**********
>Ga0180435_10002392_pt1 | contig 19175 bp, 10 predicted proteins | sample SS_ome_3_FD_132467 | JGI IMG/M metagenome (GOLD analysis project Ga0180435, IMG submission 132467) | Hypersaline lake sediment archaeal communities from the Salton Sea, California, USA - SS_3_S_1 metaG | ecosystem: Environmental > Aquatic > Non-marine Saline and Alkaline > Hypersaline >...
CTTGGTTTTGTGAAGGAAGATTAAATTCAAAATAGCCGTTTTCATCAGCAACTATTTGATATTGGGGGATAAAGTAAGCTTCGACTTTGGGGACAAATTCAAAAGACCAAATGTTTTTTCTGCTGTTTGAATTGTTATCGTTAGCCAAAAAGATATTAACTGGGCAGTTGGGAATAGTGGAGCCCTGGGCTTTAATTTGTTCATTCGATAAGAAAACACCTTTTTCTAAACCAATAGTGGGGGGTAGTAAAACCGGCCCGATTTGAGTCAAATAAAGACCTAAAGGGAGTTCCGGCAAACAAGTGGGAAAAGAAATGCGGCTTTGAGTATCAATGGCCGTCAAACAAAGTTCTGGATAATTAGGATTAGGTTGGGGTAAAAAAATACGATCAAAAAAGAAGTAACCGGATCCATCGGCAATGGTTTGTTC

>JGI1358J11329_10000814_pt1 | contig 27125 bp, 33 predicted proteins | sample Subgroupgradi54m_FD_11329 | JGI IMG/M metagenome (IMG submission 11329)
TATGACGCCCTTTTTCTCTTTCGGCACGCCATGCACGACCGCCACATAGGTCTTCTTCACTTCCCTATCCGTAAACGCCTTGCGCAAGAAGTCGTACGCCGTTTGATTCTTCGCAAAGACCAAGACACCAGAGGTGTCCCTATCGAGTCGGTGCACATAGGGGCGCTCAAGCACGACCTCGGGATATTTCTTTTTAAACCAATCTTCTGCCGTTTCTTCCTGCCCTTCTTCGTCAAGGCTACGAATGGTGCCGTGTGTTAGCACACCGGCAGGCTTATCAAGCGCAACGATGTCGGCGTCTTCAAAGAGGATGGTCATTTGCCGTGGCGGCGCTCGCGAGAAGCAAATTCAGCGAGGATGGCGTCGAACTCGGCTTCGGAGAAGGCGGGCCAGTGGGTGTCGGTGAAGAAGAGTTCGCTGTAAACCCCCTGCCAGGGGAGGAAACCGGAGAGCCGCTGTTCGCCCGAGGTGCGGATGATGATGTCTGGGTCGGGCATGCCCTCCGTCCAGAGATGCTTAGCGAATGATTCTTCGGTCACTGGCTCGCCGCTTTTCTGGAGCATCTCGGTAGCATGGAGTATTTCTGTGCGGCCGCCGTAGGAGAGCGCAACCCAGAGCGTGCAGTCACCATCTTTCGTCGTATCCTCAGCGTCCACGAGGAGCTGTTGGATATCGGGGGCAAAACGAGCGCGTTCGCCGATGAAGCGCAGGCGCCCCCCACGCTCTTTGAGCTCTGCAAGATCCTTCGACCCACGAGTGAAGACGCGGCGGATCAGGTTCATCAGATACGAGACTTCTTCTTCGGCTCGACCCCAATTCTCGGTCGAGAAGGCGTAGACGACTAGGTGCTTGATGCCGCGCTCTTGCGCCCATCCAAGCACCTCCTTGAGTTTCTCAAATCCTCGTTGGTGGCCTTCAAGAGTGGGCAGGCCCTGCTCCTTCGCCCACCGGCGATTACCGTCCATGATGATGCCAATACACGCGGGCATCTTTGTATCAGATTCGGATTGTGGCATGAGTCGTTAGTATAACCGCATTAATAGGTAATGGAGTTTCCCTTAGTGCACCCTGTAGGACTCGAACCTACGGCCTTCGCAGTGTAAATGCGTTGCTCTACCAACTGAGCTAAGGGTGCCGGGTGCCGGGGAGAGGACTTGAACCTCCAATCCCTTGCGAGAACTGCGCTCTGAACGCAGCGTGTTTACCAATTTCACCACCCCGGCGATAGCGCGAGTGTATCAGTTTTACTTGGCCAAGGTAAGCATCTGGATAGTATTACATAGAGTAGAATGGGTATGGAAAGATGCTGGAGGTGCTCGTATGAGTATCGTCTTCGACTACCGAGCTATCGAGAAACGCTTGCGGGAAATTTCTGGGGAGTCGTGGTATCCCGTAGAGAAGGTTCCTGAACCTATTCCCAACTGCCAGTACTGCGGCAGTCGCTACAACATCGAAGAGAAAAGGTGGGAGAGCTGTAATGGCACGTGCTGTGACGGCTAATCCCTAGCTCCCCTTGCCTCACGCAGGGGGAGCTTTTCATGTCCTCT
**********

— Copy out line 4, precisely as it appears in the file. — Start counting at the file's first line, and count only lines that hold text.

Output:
TATGACGCCCTTTTTCTCTTTCGGCACGCCATGCACGACCGCCACATAGGTCTTCTTCACTTCCCTATCCGTAAACGCCTTGCGCAAGAAGTCGTACGCCGTTTGATTCTTCGCAAAGACCAAGACACCAGAGGTGTCCCTATCGAGTCGGTGCACATAGGGGCGCTCAAGCACGACCTCGGGATATTTCTTTTTAAACCAATCTTCTGCCGTTTCTTCCTGCCCTTCTTCGTCAAGGCTACGAATGGTGCCGTGTGTTAGCACACCGGCAGGCTTATCAAGCGCAACGATGTCGGCGTCTTCAAAGAGGATGGTCATTTGCCGTGGCGGCGCTCGCGAGAAGCAAATTCAGCGAGGATGGCGTCGAACTCGGCTTCGGAGAAGGCGGGCCAGTGGGTGTCGGTGAAGAAGAGTTCGCTGTAAACCCCCTGCCAGGGGAGGAAACCGGAGAGCCGCTGTTCGCCCGAGGTGCGGATGATGATGTCTGGGTCGGGCATGCCCTCCGTCCAGAGATGCTTAGCGAATGATTCTTCGGTCACTGGCTCGCCGCTTTTCTGGAGCATCTCGGTAGCATGGAGTATTTCTGTGCGGCCGCCGTAGGAGAGCGCAACCCAGAGCGTGCAGTCACCATCTTTCGTCGTATCCTCAGCGTCCACGAGGAGCTGTTGGATATCGGGGGCAAAACGAGCGCGTTCGCCGATGAAGCGCAGGCGCCCCCCACGCTCTTTGAGCTCTGCAAGATCCTTCGACCCACGAGTGAAGACGCGGCGGATCAGGTTCATCAGATACGAGACTTCTTCTTCGGCTCGACCCCAATTCTCGGTCGAGAAGGCGTAGACGACTAGGTGCTTGATGCCGCGCTCTTGCGCCCATCCAAGCACCTCCTTGAGTTTCTCAAATCCTCGTTGGTGGCCTTCAAGAGTGGGCAGGCCCTGCTCCTTCGCCCACCGGCGATTACCGTCCATGATGATGCCAATACACGCGGGCATCTTTGTATCAGATTCGGATTGTGGCATGAGTCGTTAGTATAACCGCATTAATAGGTAATGGAGTTTCCCTTAGTGCACCCTGTAGGACTCGAACCTACGGCCTTCGCAGTGTAAATGCGTTGCTCTACCAACTGAGCTAAGGGTGCCGGGTGCCGGGGAGAGGACTTGAACCTCCAATCCCTTGCGAGAACTGCGCTCTGAACGCAGCGTGTTTACCAATTTCACCACCCCGGCGATAGCGCGAGTGTATCAGTTTTACTTGGCCAAGGTAAGCATCTGGATAGTATTACATAGAGTAGAATGGGTATGGAAAGATGCTGGAGGTGCTCGTATGAGTATCGTCTTCGACTACCGAGCTATCGAGAAACGCTTGCGGGAAATTTCTGGGGAGTCGTGGTATCCCGTAGAGAAGGTTCCTGAACCTATTCCCAACTGCCAGTACTGCGGCAGTCGCTACAACATCGAAGAGAAAAGGTGGGAGAGCTGTAATGGCACGTGCTGTGACGGCTAATCCCTAGCTCCCCTTGCCTCACGCAGGGGGAGCTTTTCATGTCCTCT